ConVal school board divided on two warrant article recommendations

  • ConVal School Board vice chair Rich Cahoon, right, discusses a petition article that if passed would ask the district to prepare a detailed proposal to consolidate the district into 8 K-6 elementary schools and one 7-12 middle/high school while board chair Myron Steere listens.  Staff photo by Nicholas Handy—

  • ConVal Superintendent Kimberly Rizzo Saunders explains the proposed operating budget during a public hearing on Tuesday.  Staff photo by Nicholas Handy—

  • ConVal Superintendent Kimberly Rizzo Saunders explains the proposed operating budget during a public hearing on Tuesday.  Staff photo by Nicholas Handy—

Monadnock Ledger-Transcript
Published: 1/9/2019 11:33:39 AM

The ConVal School Board is divided on the recommendation of two warrant articles – one that would have the middle and high school to start one hour later and another to change the district’s funding formula.

The board voted 6-5 to recommend each warrant article during a meeting on Tuesday night.

Additionally, the board voted 1-10 to not recommend a petition warrant article asking the board and district administration to prepare a detailed proposal to restructure the school district with eight K-6 elementary schools and a high school to serve grades 7-12 by Dec. 1.

“This basically monopolizes the administrations time all the way through Dec. 1,” vice chairman Rich Cahoon of Antrim said. “I have never seen anything from our administration that calls for putting sixth grade back in the elementary schools, never.”

Article 4, as it is written in the draft warrant, aims to change the district’s funding formula via its articles of agreement.

The current formula is a 50-50 mix of each town’s average daily membership and equalized property value. If passed by a two-thirds majority, the formula would be 40 percent average daily membership and 60 percent equalized property values.

The article is being proposed instead of two articles that were eliminated from the warrant last week – one looking to phase in a consolidation plan from 11 schools in the district to five and another that would have created a surcharge for schools in the district with less than 65 students.

Article 5 on the draft warrant asks voter to raise $808,000 to add additional bus routes to create a single tier bussing system. The system would allow all students in the district to go to school at the same time, with middle and high school students starting their day about an hour later than years past.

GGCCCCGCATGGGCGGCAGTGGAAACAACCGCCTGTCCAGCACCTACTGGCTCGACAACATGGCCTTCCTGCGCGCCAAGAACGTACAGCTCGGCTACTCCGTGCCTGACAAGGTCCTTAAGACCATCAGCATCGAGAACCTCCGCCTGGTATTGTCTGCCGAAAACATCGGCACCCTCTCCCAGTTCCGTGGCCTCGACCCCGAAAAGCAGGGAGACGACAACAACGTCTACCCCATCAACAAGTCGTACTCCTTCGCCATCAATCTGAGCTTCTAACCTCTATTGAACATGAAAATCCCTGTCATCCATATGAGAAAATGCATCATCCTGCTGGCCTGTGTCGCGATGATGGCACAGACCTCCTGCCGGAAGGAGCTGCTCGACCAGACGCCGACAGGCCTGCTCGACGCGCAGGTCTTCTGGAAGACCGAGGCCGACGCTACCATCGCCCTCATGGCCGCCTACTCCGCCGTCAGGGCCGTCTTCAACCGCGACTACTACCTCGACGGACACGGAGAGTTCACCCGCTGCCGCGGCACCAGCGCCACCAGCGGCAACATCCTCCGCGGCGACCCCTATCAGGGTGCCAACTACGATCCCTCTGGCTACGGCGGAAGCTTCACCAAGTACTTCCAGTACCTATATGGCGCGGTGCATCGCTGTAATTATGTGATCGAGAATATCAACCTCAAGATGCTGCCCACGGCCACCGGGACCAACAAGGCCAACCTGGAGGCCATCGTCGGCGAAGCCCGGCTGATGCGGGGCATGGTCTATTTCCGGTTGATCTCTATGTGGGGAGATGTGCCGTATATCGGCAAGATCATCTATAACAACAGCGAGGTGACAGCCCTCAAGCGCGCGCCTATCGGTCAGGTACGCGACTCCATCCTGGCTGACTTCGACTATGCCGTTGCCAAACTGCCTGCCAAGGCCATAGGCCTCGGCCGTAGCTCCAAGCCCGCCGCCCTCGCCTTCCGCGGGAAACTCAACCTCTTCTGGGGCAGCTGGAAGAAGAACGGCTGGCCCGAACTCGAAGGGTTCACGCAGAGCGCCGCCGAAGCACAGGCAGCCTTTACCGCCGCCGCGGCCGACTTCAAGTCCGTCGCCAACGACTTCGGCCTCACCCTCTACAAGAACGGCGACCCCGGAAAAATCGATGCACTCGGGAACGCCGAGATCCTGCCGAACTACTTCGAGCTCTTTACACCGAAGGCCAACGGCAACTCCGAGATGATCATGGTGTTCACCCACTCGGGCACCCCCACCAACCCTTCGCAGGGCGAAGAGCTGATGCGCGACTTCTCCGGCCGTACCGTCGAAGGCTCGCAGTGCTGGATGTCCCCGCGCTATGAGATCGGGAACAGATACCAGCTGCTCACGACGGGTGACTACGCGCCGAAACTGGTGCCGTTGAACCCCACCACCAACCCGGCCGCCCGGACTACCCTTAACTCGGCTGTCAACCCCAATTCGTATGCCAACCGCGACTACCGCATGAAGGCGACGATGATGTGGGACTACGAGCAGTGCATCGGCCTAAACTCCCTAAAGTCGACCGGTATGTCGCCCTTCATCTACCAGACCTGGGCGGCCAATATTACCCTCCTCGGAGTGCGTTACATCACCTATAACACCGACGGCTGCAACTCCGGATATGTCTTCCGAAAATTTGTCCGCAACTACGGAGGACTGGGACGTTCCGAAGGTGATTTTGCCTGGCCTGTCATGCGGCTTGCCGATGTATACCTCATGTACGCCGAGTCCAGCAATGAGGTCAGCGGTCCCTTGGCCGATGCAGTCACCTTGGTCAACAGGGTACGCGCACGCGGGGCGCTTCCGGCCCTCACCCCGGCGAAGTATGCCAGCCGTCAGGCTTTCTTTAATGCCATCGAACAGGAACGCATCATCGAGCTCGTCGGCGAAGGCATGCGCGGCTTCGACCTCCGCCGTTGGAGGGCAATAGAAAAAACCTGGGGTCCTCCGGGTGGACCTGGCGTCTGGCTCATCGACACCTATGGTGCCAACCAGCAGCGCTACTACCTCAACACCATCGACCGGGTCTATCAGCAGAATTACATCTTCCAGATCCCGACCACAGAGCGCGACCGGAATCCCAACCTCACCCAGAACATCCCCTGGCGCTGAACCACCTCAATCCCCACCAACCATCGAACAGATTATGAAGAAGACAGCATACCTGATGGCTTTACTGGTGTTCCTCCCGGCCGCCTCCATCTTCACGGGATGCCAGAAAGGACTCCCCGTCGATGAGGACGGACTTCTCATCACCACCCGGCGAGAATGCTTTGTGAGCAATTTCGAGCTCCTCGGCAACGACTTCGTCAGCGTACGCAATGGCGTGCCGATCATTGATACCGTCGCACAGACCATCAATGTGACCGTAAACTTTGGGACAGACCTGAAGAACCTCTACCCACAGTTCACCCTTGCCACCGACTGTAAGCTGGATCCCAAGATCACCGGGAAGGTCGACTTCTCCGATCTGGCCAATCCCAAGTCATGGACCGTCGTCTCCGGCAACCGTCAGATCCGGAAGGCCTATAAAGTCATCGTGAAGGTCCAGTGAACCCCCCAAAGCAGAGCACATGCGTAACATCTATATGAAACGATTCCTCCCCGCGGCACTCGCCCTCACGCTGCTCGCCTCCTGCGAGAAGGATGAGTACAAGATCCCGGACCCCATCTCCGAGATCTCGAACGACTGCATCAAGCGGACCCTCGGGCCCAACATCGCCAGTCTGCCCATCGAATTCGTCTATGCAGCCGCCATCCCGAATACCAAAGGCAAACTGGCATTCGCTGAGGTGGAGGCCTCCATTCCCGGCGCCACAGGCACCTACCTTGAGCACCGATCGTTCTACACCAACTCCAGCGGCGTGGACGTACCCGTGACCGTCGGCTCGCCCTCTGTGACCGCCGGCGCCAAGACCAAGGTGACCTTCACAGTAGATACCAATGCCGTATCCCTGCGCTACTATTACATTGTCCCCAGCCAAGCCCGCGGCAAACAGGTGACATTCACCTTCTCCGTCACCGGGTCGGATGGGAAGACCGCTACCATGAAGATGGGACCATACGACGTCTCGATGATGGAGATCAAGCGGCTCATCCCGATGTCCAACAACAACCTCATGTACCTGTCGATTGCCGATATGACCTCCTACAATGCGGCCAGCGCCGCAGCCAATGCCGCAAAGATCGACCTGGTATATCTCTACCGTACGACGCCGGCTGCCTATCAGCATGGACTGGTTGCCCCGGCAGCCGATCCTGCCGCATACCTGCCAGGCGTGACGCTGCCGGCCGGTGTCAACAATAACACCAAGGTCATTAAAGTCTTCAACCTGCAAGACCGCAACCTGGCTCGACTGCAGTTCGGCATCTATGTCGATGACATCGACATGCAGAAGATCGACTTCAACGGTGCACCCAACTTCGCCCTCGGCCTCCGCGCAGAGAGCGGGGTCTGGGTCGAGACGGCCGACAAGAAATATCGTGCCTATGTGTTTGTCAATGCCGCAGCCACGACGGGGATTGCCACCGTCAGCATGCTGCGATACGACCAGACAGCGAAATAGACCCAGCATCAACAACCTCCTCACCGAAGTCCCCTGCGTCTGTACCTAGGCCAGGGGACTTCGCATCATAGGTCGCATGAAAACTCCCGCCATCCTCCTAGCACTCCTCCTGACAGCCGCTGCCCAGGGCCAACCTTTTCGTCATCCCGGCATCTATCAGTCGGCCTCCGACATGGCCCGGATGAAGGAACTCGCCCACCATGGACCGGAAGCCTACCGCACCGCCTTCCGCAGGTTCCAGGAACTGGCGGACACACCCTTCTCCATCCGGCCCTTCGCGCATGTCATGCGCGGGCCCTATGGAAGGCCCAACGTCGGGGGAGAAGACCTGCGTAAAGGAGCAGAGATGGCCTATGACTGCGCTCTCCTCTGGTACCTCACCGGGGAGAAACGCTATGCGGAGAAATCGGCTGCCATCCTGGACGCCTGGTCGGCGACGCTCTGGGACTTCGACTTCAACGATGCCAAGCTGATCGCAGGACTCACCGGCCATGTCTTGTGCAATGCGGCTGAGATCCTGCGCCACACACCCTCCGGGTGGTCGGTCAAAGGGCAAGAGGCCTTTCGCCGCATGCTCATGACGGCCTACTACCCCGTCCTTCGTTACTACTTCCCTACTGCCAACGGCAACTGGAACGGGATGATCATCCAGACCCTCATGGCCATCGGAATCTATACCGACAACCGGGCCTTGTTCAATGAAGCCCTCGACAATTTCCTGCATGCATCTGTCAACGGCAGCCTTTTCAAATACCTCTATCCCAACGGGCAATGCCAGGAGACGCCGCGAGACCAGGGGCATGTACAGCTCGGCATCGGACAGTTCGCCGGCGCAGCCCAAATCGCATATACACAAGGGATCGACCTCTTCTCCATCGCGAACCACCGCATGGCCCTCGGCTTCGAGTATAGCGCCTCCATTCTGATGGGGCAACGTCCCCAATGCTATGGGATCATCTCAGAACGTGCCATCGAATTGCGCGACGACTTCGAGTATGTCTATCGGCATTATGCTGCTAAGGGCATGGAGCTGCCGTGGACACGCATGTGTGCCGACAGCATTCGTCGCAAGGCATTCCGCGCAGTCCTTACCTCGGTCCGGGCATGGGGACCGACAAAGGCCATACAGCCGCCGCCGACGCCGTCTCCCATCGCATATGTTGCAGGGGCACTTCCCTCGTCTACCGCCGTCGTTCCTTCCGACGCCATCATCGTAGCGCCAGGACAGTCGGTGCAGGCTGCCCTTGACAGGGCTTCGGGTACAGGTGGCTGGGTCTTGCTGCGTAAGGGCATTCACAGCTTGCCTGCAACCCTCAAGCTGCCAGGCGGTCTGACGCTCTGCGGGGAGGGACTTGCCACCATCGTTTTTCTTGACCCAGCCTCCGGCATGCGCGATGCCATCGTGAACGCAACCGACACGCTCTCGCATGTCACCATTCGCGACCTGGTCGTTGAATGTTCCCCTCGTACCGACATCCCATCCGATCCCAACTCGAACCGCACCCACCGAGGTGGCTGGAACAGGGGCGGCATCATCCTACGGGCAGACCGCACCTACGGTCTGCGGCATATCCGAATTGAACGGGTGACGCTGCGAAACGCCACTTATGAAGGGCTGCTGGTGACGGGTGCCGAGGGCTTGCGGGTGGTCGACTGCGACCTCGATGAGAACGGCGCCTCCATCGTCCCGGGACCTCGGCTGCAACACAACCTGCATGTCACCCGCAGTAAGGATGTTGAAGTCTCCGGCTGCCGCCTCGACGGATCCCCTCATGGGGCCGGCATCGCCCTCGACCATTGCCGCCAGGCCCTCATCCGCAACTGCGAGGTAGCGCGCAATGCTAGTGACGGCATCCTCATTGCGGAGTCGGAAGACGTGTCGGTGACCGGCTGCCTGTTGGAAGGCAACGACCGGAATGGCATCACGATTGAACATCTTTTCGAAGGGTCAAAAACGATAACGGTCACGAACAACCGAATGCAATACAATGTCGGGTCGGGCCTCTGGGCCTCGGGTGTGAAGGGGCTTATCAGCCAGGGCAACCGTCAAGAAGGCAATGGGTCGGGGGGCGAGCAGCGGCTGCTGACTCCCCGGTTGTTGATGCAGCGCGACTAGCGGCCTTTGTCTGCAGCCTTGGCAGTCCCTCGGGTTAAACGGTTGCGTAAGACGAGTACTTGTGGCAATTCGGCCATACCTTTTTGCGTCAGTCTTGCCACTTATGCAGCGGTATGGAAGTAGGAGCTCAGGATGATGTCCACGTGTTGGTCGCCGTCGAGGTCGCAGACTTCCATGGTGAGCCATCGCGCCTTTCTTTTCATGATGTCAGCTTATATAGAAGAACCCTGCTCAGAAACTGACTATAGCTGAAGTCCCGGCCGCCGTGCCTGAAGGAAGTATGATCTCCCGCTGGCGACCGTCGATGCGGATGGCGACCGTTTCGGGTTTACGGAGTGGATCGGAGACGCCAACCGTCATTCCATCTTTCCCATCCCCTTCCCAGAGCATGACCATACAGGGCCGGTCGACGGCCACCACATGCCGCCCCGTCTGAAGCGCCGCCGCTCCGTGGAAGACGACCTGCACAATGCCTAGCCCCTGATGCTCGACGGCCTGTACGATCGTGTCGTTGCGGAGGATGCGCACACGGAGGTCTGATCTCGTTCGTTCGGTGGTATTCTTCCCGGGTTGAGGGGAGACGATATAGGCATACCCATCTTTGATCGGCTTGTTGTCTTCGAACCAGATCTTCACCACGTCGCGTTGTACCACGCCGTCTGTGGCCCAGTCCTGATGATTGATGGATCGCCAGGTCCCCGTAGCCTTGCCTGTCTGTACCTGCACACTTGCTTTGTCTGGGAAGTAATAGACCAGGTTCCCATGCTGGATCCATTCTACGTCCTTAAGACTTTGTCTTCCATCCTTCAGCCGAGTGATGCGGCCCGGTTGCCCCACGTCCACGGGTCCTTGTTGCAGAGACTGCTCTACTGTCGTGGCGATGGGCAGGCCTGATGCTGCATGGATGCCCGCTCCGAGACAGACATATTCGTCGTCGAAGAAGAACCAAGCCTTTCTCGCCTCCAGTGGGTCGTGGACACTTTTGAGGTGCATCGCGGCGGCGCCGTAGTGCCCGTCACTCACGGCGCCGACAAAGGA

“I think because it is a significant increase and change, we wanted to make sure the legislative body had a chance to weigh in,” Superintendent Kimberly Rizzo Saunders said during an interview Monday.

The board was more supportive of a second petition warrant article filed this year – one that if passed would require the board to submit a “comprehensive analysis and implementation plan detailing the financial, educational and social impacts that any school closure might have on both students and towns” to district voters prior to proposing any school closures in the district.

“We were prepared to do all these studies, but the board itself kicked itself in the rear end by saying, ‘Oh we aren’t going to put it on there so we aren’t going to do the study,” board chairman Myron Steere of Greenfield said. “We should blame ourselves for being in this position.”

There was little conversation about the proposed operating budget this year, despite it being the largest proposed percentage increase since the 2013-14 school year.

This year’s proposed operating budget is $45,906,471.67, which is 1.87 percent or $840,608.94 higher than last year’s approved total.

The largest drivers of the budget this year are employee benefits and professional services, which account for over $1 million in increases.

Saunders said the district’s overall assessment is up 4.71 percent over last year as revenue is down in all areas.

Concerns were brought up Tuesday about the district’s default budget being $1.25 million lower than the district’s proposed gross budget.

“I would please ask you to understand that the $1.25 million does not come out in contracts, paper and staples,” Saunders said. “It will mean that we will have to cut programs.”


Nicholas Handy can be reached at 924-7172 ext. 235 or


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